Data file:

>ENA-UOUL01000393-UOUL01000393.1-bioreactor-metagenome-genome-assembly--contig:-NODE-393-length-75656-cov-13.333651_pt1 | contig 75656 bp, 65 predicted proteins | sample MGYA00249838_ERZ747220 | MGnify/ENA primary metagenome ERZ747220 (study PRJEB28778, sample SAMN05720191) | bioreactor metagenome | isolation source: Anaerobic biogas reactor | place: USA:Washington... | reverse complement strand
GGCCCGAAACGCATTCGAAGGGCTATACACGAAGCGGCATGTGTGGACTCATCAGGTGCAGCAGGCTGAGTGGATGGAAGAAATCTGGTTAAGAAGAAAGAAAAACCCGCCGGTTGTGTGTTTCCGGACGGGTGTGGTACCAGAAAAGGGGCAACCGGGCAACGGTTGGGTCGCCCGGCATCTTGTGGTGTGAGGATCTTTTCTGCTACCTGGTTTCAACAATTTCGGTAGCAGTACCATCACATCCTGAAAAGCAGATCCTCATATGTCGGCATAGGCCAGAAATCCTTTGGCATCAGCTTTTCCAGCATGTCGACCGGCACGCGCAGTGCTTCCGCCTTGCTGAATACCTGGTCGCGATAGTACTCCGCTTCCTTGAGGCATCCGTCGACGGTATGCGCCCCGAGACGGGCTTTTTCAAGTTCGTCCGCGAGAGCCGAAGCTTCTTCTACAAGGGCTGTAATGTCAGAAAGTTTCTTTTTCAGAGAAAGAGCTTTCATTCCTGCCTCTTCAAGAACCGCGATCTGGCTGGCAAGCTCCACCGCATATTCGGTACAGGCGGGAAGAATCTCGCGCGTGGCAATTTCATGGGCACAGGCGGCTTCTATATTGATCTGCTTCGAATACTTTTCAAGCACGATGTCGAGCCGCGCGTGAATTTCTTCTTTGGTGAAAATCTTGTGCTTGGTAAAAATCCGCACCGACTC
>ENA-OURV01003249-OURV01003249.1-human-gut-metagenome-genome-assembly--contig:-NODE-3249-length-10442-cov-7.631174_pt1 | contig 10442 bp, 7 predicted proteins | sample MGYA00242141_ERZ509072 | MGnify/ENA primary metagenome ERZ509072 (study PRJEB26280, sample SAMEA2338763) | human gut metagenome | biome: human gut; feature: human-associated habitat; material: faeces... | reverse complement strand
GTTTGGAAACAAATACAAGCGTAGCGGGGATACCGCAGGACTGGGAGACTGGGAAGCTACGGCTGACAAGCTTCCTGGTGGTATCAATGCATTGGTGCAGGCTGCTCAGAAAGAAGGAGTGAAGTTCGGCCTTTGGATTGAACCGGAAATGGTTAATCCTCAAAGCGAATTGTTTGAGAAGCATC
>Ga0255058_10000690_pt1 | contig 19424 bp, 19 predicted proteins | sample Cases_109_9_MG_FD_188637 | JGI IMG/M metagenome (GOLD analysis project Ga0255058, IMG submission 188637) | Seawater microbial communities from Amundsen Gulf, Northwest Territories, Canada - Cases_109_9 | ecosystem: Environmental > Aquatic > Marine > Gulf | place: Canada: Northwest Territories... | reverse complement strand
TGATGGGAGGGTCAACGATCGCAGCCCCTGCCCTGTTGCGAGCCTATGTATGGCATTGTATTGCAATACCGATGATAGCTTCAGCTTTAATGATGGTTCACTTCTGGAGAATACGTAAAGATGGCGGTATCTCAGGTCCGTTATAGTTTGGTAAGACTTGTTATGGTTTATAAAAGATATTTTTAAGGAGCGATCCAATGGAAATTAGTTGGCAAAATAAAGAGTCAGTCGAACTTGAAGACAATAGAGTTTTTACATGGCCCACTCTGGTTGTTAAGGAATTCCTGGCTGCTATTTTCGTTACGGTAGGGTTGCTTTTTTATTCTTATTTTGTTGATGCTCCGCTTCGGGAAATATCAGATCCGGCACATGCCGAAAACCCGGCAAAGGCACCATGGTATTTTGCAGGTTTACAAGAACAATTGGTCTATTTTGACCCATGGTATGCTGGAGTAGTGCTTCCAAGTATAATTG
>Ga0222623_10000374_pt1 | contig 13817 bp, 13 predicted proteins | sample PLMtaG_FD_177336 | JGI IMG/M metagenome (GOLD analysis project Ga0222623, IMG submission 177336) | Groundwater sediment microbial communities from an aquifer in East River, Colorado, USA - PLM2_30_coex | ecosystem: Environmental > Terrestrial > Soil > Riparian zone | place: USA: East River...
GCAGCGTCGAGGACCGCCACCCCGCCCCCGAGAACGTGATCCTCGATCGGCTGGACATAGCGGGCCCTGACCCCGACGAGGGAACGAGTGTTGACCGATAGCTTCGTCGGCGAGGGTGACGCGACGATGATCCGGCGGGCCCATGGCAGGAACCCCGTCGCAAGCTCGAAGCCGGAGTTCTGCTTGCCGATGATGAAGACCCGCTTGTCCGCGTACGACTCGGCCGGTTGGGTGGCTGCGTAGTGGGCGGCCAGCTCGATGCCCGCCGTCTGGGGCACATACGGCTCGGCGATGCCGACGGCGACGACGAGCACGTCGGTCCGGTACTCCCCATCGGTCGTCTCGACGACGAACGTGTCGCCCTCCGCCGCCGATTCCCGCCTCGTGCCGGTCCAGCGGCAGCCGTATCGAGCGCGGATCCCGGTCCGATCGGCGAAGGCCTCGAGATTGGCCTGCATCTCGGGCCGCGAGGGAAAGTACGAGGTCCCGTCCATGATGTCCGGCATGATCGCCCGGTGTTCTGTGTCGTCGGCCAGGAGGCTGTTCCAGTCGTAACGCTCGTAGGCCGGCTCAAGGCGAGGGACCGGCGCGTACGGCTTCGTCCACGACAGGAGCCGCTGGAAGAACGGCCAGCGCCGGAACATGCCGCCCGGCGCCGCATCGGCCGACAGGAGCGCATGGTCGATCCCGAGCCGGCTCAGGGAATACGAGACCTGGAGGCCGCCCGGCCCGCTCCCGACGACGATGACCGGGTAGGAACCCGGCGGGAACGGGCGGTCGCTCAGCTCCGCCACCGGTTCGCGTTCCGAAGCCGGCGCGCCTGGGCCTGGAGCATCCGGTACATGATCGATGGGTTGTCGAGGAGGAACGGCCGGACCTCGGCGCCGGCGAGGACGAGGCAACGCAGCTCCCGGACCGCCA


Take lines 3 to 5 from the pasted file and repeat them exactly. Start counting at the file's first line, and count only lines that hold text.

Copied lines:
>ENA-OURV01003249-OURV01003249.1-human-gut-metagenome-genome-assembly--contig:-NODE-3249-length-10442-cov-7.631174_pt1 | contig 10442 bp, 7 predicted proteins | sample MGYA00242141_ERZ509072 | MGnify/ENA primary metagenome ERZ509072 (study PRJEB26280, sample SAMEA2338763) | human gut metagenome | biome: human gut; feature: human-associated habitat; material: faeces... | reverse complement strand
GTTTGGAAACAAATACAAGCGTAGCGGGGATACCGCAGGACTGGGAGACTGGGAAGCTACGGCTGACAAGCTTCCTGGTGGTATCAATGCATTGGTGCAGGCTGCTCAGAAAGAAGGAGTGAAGTTCGGCCTTTGGATTGAACCGGAAATGGTTAATCCTCAAAGCGAATTGTTTGAGAAGCATC
>Ga0255058_10000690_pt1 | contig 19424 bp, 19 predicted proteins | sample Cases_109_9_MG_FD_188637 | JGI IMG/M metagenome (GOLD analysis project Ga0255058, IMG submission 188637) | Seawater microbial communities from Amundsen Gulf, Northwest Territories, Canada - Cases_109_9 | ecosystem: Environmental > Aquatic > Marine > Gulf | place: Canada: Northwest Territories... | reverse complement strand